Trenton resident Mike Ranallo lodges ethics complaint against council over secret Wire Works deal | News

TRENTON — Tired of dysfunction in the municipal government, a city resident on Monday filed an ethics complaint against council over the attempted secret sale of the historic Roebling Wire Works building. 

Mike Ranallo, who lives in the West Ward, asked the Trenton Ethics Board to investigate whether legislators violated the city ethics code by holding an illegal executive session during its Sept. 3 virtual meeting.

“I want it on the record,” said Ranallo, who has questioned the function of the ethics board due to some of his past complaints going nowhere. “What they choose to do with it, or how they follow up, is on them.”

The taxpayer’s concerns echoed ones raised by The Trentonian and Mayor Reed Gusciora.

Both asked AG Gurbir Grewal to investigate whether council violated the Open Public Meetings Act by meeting privately to hear a pitch from John Liu, president of Elite Spiders LLC, who proposed buying the Wire Works building for $200,000 to turn into a PPE manufacturing plant.

On Monday afternoon, The Trentonian learned the Mercer County Prosecutor’s Office will investigate allegations The Trentonian has written about including claims of bid rigging, wiretapping and Open Public Meetings Act violations.


Five or the seven Trenton City Council members (L to R) Santiago Rodriguez, George Muschal, Kathy McBride, Marge Caldwell-Wilson, and Robin Vaughn.

Members of the arts community bashed the secret proposal, saying the Wire Works building, which hosts the annual Art All Night festival, is too important to the community to sell.

In the complaint, Ranallo accused legislators of possibly having a personal “interest” in Liu acquiring the city building.

He wants all seven legislators held accountable for the OPMA violations, saying they had a duty to leave the virtual executive session and rejoin the public rather than participate in the shady session.

Ranallo believes the secret meeting was “in substantial conflict with the proper discharge” of council members “professional” duties.

He pointed to the city ethics code that says, “No local government officer or employee or member of his immediate family shall have an interest in a business organization or engage in any business, transaction or professional activity which is in substantial conflict with the proper discharge of his duties in the public interest.”

Ranallo, who supported Paul Perez in the 2018 election and has been a consistent critic of Mayor Reed Gusciora, said the council members “serve some important aspect of public interest and the general good of society.”

“The term ‘professional’ places a strong emphasis on the integrity and the competence of its members,” he wrote, “and therefore requires them to conduct themselves in accordance with a code of conduct.”

It’s unclear how Liu came into contact with the legislative body. 

Liu, who told The Trentonian he was rescinding his interest in the building after questions arose about his past, met with the administration about buying the Wire Works building but was told it wasn’t for sale. 

Gusciora accused the businessman of going behind the administration’s back to council, but neither Liu nor council president Kathy McBride would say how the governing body came to hear the pitch privately.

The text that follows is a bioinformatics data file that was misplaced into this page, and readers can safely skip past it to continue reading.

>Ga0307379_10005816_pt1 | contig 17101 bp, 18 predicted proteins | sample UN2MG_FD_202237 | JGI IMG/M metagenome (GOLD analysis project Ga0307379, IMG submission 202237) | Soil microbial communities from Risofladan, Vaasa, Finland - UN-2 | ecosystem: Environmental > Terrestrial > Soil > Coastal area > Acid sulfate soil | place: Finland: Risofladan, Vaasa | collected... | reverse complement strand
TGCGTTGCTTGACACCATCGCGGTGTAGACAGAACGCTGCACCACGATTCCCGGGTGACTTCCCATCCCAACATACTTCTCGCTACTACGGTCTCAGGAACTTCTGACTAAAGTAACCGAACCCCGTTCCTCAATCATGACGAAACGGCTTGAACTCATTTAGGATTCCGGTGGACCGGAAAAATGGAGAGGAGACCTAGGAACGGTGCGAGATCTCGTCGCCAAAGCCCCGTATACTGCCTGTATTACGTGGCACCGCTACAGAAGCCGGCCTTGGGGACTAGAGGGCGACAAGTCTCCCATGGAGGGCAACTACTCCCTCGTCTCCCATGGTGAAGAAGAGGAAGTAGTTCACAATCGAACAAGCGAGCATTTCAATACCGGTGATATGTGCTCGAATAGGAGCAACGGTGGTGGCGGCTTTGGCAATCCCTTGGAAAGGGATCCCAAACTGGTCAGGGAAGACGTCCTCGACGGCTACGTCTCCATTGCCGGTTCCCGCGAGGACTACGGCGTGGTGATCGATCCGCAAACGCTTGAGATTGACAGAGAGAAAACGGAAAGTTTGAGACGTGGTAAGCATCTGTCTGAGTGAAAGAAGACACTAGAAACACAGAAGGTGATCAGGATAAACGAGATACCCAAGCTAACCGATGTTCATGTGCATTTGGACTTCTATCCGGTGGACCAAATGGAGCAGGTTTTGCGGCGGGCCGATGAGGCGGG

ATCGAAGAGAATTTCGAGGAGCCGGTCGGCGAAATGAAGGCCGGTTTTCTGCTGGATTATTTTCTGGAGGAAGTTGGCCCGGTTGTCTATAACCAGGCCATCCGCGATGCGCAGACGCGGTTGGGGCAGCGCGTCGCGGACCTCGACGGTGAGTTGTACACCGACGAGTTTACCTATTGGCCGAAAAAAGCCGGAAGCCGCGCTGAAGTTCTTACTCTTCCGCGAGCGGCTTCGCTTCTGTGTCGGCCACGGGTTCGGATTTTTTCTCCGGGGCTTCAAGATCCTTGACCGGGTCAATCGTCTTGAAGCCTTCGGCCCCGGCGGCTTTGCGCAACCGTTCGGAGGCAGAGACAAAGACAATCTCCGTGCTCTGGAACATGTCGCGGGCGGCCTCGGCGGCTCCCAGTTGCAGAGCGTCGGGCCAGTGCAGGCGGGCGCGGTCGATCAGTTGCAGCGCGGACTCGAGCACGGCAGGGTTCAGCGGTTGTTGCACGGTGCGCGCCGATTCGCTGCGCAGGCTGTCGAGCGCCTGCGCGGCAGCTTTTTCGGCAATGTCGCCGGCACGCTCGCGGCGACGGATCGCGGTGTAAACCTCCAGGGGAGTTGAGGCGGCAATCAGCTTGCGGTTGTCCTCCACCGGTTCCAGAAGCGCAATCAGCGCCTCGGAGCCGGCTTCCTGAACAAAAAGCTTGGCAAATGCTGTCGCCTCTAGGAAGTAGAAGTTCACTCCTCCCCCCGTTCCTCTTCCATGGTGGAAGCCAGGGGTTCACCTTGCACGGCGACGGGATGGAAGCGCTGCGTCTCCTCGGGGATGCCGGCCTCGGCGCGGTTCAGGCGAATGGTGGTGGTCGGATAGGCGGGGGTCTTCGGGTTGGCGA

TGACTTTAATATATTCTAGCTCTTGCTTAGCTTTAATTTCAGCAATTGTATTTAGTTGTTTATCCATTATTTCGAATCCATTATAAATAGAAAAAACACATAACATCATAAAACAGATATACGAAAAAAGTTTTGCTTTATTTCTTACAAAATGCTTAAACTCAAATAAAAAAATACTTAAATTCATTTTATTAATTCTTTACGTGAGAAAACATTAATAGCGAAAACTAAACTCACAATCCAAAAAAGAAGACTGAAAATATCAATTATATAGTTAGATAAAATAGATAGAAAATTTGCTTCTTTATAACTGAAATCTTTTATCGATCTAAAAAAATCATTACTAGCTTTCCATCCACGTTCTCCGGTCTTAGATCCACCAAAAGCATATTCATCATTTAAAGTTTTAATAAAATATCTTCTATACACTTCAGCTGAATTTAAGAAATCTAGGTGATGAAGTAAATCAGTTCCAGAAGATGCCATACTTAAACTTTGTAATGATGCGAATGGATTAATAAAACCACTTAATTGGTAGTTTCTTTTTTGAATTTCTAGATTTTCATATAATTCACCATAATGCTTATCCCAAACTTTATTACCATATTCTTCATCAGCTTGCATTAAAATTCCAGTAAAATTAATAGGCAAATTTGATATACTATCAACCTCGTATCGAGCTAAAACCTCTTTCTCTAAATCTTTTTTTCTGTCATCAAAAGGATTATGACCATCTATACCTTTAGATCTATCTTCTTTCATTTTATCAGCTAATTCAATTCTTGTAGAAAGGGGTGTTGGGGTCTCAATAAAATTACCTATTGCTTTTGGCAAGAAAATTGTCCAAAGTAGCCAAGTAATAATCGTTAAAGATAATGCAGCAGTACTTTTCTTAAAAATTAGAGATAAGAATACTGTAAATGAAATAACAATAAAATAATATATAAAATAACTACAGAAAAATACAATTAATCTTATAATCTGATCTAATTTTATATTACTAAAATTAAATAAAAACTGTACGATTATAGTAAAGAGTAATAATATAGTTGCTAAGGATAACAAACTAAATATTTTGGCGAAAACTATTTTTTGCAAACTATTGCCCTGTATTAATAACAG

An apparent go-between, former council candidate Joyce Kersey, a consultant, refused to say who her “client” Liu was put in touch with on the governing body.

McBride or vice president Marge Caldwell-Wilson normally control the agenda docket. The Liu proposal appeared under the executive session portion of the agenda as redevelopment being discussed privately because of the attorney-client privilege exception to the OPMA.

In his letter to Grewal, Gusciora asked him to investigate who from council invited the redeveloper into the executive session.

State law allows governing bodies to meet in executive session to discuss contract negotiations among themselves.

Abandoned Trenton warehouse to become a fashion store; MCCC students prepare for upcoming show

Dr. John Liu, owner of MoDA, gives a tour of an abandoned property owned by Mercer County Community College on North Warren Street that his company will renovated into a fashion store, warehouse and student learning center.

In its letter to the AG, The Trentonian cited case law that made it clear legislators shouldn’t have met with the interested party in private to discuss his proposal. 

McBride, who did not respond to a request for comment, fired off her own letter to Grewal, demanding an investigation into who she claims illegally leaked the information about the Liu proposal.

Ranallo called McBride’s request “silly,” agreeing the information shouldn’t have been shielded from the public in the first place. 

He said the council’s actions since taking office resemble a “dumpster fire.”  

“It’s literally one thing after another. This violation is one of their more egregious ones. They were discussing the sale of a historic public building with private developer funds in secret with no record of it,” Ranallo said, referring to city clerk Matthew Conlon’s admission to The Trentonian that the executive session went unrecorded.  

Stephen Slusher, the chairman of the Trenton Ethics Board, did not respond to an emailed request for comment.

Under city ordinance, the board can subpoena witnesses and documents relevant to Ranallo’s complaint and hold a hearing if it believes council members’ violated the ethics code.

The board can provide information to the AG or MCPO “concerning violations of the City of Trenton municipal Code of Ethics or financial disclosure requirements by local government officers.”

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